Going to a BJJ tournament is quite scary, especially if you’re a white belt and it’s your first time. To help you, I wrote 23 BJJ competition tips. This list is also a checklist for white belts of things you shouldn’t forget for your first BJJ competition!
Contents of this article
1. Get your IBJJF legal gi ready
Bring your IBJJF legal gi. That means, bring a gi that’s white, blue, or black, and isn’t too short at the sleeves of ankles (read the full IBJJF rules here).
If you aren’t sure whether your gi is legal for competitions, just ask your instructor.
If you don’t have an IBJJF legal gi, you can usually borrow one at your gym. But over time you should buy a good gi for yourself (check out the best BJJ gis for this).
2. Get some light training in the days before
As a white belt, you want to keep your techniques sharp so you don’t want to take too many days off from training before your tournament.
Just make sure that you don’t train too hard though. Tell your partners that you have a competition coming up and that you want to do some light sparring, and don’t do too many rounds.
3. Practice the rule set
BJJ competition rules differ depending on the organizer of the tournament. Depending on the organization, different submissions may be allowed at different belt levels, and different points may be awarded for different moves and positions.
Just remember to check the rules of your tournament and then do a few practice rounds under that rule set the week before your tournament. You don’t want to give up an easy two points by pulling guard the wrong way, or to get disqualified by doing an illegal move.
4. Get your weight in check
If your weight is not in the right place, make sure you get your weight down.
If you’re way over your target weight, just register for the weight class above. At the white belt level, the technique discrepancy is so big that weight actually matters less. So it’s never worth it for a white belt to do a real weight cut.
But, if you can use this tournament as an excuse to trim off some fat that you wanted off anyway, take it. Just make sure you start at least a few weeks in advance then.
5. Sleep well before the competition
You need to be well rested the day of the tournament. Make sure you go to bed early enough. If you have trouble sleeping at night, try some breathing exercises. They’ll work wonders.
6. Do some gentle stretching the night before
The night before the tournament, you should do some gentle stretching. You can do the same ones you do before class, or you can do some that are specific for BJJ and grappling.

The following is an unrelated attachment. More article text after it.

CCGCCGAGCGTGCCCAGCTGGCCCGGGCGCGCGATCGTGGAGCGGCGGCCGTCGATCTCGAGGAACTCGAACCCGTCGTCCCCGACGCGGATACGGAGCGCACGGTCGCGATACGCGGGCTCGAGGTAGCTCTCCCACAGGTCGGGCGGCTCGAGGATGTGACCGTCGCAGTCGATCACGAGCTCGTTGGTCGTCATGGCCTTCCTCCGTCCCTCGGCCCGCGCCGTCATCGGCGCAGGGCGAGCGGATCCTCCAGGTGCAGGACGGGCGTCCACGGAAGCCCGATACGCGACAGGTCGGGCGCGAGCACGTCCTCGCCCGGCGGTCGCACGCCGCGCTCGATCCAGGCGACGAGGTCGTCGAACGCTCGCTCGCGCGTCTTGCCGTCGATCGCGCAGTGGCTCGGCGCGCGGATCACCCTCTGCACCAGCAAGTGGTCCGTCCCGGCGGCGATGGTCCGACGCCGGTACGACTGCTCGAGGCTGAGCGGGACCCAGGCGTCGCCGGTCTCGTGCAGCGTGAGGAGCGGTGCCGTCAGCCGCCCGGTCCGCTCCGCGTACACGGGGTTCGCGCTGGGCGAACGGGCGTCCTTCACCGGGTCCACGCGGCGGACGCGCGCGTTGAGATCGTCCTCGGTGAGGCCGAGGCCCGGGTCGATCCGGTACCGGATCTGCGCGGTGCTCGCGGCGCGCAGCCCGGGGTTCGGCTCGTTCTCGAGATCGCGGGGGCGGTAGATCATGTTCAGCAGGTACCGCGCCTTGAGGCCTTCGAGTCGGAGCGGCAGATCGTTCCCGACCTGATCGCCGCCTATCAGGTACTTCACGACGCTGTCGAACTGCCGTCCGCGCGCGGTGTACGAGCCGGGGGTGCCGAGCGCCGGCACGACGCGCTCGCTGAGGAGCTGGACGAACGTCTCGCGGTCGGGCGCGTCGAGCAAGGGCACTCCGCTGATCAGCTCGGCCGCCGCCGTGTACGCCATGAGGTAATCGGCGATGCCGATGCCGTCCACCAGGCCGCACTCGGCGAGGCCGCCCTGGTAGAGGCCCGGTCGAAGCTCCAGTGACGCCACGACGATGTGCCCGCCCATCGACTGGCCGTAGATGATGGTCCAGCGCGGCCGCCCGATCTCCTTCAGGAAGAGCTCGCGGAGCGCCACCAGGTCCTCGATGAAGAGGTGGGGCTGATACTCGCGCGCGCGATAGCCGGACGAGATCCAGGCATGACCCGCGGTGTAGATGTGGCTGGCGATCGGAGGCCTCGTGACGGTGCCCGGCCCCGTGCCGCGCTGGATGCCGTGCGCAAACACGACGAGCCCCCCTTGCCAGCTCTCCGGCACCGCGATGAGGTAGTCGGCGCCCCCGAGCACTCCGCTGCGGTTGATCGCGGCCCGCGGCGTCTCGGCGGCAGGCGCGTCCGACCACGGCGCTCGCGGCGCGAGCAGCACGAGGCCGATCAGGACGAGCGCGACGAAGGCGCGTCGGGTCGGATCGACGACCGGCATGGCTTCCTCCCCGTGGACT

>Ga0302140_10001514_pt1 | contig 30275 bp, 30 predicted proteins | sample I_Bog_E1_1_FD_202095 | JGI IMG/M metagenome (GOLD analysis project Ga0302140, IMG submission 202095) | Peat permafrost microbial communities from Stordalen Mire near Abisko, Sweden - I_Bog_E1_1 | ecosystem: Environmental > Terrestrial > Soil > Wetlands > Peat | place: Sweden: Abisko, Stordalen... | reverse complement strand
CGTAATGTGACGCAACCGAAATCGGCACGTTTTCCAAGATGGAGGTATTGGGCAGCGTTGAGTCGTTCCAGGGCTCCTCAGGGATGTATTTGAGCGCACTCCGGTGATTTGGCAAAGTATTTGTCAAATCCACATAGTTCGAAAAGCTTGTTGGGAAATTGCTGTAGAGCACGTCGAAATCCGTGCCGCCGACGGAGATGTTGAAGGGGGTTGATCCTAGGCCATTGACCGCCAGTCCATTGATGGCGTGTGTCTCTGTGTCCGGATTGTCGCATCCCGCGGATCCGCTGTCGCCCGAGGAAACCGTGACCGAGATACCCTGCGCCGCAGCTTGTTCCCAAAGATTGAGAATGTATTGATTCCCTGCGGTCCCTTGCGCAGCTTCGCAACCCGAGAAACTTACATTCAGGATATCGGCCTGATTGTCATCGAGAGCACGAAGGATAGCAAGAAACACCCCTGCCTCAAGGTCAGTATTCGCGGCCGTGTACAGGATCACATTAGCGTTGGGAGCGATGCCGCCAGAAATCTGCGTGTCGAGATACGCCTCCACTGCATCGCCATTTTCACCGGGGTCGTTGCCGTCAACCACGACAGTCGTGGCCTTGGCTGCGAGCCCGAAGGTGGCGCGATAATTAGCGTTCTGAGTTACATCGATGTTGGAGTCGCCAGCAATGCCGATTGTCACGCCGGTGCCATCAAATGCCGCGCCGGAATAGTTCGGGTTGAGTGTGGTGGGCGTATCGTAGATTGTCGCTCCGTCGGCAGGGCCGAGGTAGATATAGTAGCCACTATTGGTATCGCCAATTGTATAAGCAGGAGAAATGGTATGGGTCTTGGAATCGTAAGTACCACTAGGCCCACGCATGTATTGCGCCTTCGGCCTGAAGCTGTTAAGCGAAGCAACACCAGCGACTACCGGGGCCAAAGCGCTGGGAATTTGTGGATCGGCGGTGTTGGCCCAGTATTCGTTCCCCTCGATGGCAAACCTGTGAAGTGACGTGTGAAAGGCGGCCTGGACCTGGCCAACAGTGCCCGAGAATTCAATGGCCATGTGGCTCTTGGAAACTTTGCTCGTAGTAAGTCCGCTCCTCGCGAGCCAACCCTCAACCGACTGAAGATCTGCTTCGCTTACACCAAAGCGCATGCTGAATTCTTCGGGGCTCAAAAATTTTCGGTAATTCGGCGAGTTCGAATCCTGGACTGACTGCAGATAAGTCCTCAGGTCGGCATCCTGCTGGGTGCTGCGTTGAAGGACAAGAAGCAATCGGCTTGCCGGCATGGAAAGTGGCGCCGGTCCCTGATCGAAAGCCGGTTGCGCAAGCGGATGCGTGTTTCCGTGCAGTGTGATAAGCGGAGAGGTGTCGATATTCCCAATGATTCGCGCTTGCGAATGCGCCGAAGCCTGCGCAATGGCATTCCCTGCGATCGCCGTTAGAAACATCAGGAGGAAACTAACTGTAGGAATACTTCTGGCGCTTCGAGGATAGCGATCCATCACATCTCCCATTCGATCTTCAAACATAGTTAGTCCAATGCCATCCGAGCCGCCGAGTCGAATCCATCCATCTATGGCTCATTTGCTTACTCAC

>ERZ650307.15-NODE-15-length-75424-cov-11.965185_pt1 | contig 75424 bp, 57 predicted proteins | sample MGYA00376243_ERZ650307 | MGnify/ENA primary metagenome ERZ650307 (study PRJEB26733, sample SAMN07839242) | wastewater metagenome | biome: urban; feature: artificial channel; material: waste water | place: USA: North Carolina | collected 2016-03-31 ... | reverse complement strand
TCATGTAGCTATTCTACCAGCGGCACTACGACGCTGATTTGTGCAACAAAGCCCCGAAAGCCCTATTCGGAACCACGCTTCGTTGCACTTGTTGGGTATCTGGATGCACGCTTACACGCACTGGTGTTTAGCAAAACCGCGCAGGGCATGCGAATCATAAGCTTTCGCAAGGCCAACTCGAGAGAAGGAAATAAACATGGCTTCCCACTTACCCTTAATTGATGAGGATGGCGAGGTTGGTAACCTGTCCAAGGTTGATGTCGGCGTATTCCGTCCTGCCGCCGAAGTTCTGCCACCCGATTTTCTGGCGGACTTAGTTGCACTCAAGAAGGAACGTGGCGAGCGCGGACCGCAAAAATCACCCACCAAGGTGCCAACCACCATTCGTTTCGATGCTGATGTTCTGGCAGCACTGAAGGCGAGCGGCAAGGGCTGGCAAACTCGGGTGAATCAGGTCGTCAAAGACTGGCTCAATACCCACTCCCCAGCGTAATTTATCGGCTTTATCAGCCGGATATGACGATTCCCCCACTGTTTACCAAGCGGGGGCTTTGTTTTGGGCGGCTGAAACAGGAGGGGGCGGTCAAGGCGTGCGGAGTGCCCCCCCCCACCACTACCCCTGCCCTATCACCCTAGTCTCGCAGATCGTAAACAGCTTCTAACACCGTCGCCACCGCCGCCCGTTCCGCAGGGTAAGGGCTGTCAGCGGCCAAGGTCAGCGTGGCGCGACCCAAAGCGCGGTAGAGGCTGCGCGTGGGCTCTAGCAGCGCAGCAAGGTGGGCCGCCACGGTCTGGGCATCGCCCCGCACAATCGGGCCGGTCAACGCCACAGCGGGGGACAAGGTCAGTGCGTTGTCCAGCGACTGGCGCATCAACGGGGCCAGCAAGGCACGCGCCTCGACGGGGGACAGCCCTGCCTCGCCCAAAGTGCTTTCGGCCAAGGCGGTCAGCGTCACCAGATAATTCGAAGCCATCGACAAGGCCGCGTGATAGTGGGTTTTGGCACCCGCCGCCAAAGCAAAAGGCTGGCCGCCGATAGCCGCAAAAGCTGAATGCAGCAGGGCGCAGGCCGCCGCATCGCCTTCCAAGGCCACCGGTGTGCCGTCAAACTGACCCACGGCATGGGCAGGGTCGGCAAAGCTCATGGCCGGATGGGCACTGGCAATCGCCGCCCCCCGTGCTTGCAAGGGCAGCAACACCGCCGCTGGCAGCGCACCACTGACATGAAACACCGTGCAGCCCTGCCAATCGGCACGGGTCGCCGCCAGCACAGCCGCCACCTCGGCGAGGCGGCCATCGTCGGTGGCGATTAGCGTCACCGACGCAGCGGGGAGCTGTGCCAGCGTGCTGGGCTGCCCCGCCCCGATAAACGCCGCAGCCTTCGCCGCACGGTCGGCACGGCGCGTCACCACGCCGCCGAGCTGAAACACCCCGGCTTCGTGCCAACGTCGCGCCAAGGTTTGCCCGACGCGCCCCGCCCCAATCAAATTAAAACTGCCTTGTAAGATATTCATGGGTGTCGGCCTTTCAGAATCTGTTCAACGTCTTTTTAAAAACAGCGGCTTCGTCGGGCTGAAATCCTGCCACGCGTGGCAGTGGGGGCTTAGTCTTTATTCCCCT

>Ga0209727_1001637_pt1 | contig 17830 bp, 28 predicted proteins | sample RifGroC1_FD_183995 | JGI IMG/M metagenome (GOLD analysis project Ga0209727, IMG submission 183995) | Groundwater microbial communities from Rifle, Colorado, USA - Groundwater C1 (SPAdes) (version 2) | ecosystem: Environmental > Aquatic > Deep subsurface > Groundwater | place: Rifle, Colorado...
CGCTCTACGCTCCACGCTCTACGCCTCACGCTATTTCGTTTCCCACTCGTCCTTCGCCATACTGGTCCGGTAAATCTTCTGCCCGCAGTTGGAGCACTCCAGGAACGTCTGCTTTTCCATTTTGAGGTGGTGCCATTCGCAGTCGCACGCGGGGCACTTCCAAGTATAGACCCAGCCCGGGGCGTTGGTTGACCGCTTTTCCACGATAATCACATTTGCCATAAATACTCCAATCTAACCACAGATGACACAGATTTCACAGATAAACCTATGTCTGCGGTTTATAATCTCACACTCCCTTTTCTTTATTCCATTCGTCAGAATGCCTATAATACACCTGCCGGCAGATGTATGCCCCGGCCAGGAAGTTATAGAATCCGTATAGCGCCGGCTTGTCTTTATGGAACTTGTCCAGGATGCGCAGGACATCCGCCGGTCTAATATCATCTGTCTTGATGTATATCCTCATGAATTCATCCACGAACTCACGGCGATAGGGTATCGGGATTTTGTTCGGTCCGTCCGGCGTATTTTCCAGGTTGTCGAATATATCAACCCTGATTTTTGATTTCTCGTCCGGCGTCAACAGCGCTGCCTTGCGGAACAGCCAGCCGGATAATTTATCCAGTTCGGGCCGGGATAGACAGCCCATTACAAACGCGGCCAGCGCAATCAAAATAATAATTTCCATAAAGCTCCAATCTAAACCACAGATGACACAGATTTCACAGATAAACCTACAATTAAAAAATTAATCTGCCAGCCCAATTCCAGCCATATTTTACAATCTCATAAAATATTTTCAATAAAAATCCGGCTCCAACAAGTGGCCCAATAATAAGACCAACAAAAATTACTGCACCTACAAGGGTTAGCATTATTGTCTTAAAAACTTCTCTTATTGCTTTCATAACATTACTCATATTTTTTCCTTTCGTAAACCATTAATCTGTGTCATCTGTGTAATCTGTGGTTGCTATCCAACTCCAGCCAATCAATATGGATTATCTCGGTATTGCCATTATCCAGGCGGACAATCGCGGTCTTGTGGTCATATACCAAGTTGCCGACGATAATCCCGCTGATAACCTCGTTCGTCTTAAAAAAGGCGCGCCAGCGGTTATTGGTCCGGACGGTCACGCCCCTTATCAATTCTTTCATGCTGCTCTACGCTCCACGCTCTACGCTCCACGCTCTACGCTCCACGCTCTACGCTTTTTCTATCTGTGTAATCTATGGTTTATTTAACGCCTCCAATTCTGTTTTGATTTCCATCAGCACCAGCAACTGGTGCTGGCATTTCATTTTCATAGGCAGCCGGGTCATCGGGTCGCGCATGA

Stretching helps you to calm down before going to sleep, and also gives you a last chance to visualize what the matches will be like the next day.
7. Get some breakfast
You need to be well fed when you compete in a BJJ tournament. Eat some carbs and sugar to give you the energy you need.
If you can’t eat breakfast because you’re afraid you won’t make weight, you registered for the wrong weight class. At white belt competitions it’s more important to be well fed than to be a few pounds heavier than your opponent.
8. Bring food and drinks
The facilities at a BJJ tournament for white belts are often bad or nonexistent. You can probably buy a Snickers and that’s it. So make sure you have some food and drinks that you like with you.
If you want, you can even bring some supplements for performance, such as pre-workout, caffeine pills, or just coffee.
9. Bring a game plan
Your matches will be much easier if you bring a game plan. It doesn’t need to be complicated. Just decide for yourself which are the first few moves that you want to do, so that you don’t end up doing nothing in the heat of the moment.
For example, a perfectly fine game plan is to say that you want to get a collar and a sleeve grip to pull to de la riva guard, and to try to overhead sweep from there. If you try that and your opponent doesn’t really try anything, you have the initiative.
If you don’t know a game plan for yourself, ask your instructor to help you make one.
10. Know what time you have to be there
Know the time your division starts and get there at least 60 minutes before that. You’ll need that time to check in, get some food in you, warm up, etc.